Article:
What To Remember So You Don’t Get Burned In The Kitchen

Make your kitchen a safe haven with these tips.

IMAGE Pixabay

Getting burned in the kitchen is a reality that most of us have already experienced. After all, cooking is all about fire! Accidents still happen no matter how cautious we may be.

For these unfortunate times, here are tips to keep in mind so you and your skin are safe from stoves, live fires, and other hot kitchen mishaps.

Photo by Wikimedia Commons. Takeaway.

1 Be calm and alert!

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No matter what happens, you need to stay calm and alert. You are the master of the kitchen, and not the other way around. You have this room in control! When you lose your cool, you're only more prone to make more mistakes. Don't cook while sleepy! If you're feeling even a bit sleepy, drink a cup of coffee first or do whatever activity is necessary that will wake you right up so you can focus on cooking.

2 Always have a kitchen towel with you.

If you have to take a pot off the heat or remove a rapidly baking cookie, don't fish out anything with your bare hands! A good, thick kitchen towel that can mold into almost any shape of pan, casserole, or whatever vessel will save you from a world of pain. Always have it hanging from your apron or near at hand. Keep in mind, though, that when taking out things from the oven, you might need thicker towels, rags, or oven mitts.

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3 Always use two hands.

Filled pots and pans can be heavy, and there's always a tendency to underestimate how heavy it actually is, especially as you bring it from one surface to another. Be extra safe by always picking up heavy pots and pans, especially when they're filled with hot food, using both hands and your kitchen towel. This will help you avoid dropping your pot or pan midway and making a hot, injury-prone mess. Also make sure you have a potholder, rag, or mat waiting so it's underneath your hot vessel to avoid inadvertently scorching your countertop.

4 Hold the handle while you're cooking.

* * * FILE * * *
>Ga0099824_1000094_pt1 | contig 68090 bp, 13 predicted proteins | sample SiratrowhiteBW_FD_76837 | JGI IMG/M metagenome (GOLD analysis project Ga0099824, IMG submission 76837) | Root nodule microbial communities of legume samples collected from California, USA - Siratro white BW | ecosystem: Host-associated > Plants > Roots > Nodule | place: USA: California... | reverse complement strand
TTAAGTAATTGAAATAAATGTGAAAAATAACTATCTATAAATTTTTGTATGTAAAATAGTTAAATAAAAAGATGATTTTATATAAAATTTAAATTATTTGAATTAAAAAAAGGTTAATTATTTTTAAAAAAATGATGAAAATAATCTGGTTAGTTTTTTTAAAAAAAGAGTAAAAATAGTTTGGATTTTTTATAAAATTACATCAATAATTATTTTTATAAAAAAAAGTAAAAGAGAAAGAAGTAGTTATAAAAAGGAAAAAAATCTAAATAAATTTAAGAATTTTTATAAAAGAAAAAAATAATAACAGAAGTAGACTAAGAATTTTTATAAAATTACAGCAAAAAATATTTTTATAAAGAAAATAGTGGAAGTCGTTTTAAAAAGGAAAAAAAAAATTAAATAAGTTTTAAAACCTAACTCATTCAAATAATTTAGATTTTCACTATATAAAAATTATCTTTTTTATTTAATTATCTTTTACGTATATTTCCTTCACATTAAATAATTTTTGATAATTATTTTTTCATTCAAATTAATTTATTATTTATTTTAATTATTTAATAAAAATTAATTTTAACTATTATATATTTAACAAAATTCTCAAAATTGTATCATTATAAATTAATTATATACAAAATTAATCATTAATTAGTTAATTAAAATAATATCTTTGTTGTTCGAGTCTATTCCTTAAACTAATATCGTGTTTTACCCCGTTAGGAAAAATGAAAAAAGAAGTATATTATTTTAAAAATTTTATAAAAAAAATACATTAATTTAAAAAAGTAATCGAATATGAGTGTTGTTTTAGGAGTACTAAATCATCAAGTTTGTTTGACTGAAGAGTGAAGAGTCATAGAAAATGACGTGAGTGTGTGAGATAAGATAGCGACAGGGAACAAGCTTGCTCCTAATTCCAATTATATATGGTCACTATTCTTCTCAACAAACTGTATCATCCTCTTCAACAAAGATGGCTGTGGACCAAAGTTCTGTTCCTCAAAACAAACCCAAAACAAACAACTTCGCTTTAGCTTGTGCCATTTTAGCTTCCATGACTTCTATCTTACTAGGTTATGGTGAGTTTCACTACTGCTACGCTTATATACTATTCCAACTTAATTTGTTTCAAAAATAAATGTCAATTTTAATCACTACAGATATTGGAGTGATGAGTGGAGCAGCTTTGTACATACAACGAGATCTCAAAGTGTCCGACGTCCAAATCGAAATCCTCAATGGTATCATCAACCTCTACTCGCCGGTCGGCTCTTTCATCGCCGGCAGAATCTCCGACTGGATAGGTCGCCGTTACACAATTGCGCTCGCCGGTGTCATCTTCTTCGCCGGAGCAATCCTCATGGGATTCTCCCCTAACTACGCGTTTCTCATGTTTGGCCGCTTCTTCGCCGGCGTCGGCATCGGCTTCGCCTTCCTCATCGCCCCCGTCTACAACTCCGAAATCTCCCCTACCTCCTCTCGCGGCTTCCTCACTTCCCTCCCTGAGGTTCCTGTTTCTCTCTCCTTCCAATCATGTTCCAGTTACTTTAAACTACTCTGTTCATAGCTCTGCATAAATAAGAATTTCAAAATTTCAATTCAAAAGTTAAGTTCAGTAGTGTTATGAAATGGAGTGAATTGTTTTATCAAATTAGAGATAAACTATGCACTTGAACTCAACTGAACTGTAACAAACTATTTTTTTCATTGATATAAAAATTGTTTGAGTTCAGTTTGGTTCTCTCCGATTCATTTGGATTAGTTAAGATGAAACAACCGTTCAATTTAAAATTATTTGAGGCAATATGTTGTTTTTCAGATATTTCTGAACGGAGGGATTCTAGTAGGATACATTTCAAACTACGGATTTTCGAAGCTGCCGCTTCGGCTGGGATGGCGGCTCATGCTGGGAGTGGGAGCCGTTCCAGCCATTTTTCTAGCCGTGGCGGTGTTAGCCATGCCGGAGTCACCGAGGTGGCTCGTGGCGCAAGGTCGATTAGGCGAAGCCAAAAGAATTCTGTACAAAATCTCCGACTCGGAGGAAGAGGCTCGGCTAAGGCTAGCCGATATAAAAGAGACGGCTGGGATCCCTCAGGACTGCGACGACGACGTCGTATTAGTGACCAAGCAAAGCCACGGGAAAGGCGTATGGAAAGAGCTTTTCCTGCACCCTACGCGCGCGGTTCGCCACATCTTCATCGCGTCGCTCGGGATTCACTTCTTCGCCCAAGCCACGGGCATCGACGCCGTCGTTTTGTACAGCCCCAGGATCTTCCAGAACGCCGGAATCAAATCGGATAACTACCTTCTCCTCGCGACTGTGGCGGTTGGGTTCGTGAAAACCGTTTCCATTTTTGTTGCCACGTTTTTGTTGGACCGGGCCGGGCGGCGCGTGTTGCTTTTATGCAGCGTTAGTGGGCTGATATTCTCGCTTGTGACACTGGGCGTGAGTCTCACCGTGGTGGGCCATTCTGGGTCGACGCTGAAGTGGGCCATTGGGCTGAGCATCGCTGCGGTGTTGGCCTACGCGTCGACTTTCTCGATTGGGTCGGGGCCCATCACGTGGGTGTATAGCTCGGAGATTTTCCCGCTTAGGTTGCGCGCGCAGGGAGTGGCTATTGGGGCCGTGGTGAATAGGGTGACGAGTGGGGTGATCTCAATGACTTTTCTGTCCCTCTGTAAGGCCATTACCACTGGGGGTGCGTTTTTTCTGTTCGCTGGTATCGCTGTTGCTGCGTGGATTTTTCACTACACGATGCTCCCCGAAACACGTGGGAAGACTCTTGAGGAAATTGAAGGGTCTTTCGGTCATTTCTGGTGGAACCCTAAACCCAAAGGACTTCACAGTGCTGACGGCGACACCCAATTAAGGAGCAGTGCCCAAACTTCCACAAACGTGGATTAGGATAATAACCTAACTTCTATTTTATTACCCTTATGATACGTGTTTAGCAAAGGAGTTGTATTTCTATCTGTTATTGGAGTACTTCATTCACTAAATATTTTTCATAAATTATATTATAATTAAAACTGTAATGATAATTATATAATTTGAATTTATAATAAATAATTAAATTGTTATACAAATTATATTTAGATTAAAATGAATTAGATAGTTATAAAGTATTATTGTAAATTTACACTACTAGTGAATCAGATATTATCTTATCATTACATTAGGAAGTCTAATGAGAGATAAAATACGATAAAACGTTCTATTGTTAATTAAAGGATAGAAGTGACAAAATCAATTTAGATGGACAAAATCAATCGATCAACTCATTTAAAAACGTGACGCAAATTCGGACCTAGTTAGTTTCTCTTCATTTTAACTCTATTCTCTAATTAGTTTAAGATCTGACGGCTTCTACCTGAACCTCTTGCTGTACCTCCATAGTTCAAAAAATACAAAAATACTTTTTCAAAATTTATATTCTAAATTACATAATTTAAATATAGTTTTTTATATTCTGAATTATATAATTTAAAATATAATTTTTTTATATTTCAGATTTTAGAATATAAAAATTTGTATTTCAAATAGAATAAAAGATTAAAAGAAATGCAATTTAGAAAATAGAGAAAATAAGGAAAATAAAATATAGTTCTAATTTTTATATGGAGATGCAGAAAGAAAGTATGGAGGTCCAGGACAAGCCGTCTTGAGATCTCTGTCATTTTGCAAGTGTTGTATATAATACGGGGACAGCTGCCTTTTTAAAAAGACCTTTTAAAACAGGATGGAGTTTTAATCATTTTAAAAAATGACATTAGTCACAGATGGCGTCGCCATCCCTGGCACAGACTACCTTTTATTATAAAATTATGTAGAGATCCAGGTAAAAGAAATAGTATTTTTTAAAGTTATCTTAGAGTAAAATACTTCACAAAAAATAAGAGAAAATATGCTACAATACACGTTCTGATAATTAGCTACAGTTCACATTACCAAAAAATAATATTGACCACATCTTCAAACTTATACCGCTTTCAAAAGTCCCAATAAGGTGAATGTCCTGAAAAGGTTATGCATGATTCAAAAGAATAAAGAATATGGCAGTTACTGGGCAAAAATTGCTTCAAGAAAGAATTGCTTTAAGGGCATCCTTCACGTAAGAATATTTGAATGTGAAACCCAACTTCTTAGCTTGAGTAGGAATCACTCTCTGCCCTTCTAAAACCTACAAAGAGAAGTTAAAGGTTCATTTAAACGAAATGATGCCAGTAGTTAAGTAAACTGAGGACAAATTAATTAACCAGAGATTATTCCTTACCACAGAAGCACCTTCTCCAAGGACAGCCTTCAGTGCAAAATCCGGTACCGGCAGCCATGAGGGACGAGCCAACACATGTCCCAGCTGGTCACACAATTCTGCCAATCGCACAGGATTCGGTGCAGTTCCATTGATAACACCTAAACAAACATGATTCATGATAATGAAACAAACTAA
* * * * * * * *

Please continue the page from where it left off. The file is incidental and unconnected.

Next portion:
With a potholder or kitchen towel, have a firm hold of your pot's handle as you're stirring or sautéing. This will keep it stable and help you avoid spilling or getting unbalanced on the stove.

5 Get those handles out of the way.

Handles can get really hot especially with all-stainless-steel pans and cast-iron skillets. You can bump into its hot handle and burn yourself or worse, have it drop to the floor. To avoid this mishap, always have the handle sideways, tucked into the stove, especially when you're leaving the stove even for a while.

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6 Avoid jittery movements.

When you're cooking for the first time, it's not unheard of to be scared. Remember though, that any jittery movement can make the hot oil or anything else that is in your pot or pan move and create a splash. So, in spite of your fears, keeping calm is your best attitude when it comes to cooking. This way, you can carry on, and do your best to have a steady hand.

7 Use salt, not water, to tame out-of-control flames.

If you ever find yourself with a flaming pot or pan, grab the salt, not the water. Salt is your best defense against a flame since it won't catch on fire and will actually neutralize the flame. Better yet, have a kitchen fire extinguisher in your kitchen as your best defense against a kitchen fire. 

8 Keep the oven door shut.

Right after taking out your baked goods from the oven, the oven door will be quite hot. Unless directed in the recipe to keep it open, close it. You don't want anyone bumping into that and having an accident.

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9 Don't leave your utensils in the pot.

Leaving your utensils in your cooking pot will heat it up. Instead, have a plate or bowl on standby so you can put down your dirty utensils in between stirring breaks.

10 Use a timer.

If you're leaving your pot to simmer, braise, or any other long cooking process, use a timer! Set the time so you don't accidentally forget about it and wind up with burnt food.

11 Turn off the heat and let it cool.

After using the stove or oven, it will still retain much of its heat. Don't touch it! Don't clean it! Let it cool first.

Photo by Pexels

If you take precautions and a fire-related accident still happens, here's what to do in each of these situations:

1 If a fire breaks out...

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Be ready with a kitchen fire extinguisher which will work in any fiery situation. Also, remember that water will only make a grease-fire or electric fire worse so reach for the salt instead. If the fire is bigger than you can handle, leave the kitchen immediately and call the fire department.

2 If you get burned...

Immediately place your burned skin under cold running water. Then, be ready with the first-aid kit that should be near or in your kitchen. Your first-aid kit should contain burn cream. If you burn your face, the burn is more than just skin deep, or the burn covers more than a bandage can cover, you may need to go to the hospital for treatment. Anything superficial is easily remedied with the burn cream. If you need to keep cooking, have ice water nearby or a pack of frozen vegetables which you can place on the burn to help alleviate the burning sensation.

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These pointers may seem like a lot, but these are all very practical tips that you should quickly memorize and learn by heart. Don't worry about it too much though! As long as you maintain your composure through any accident you may be involved in, keep on cooking because the best teacher, after all, is experience.

Scared of hot oil splashes? Click here to avoid any more accidents.

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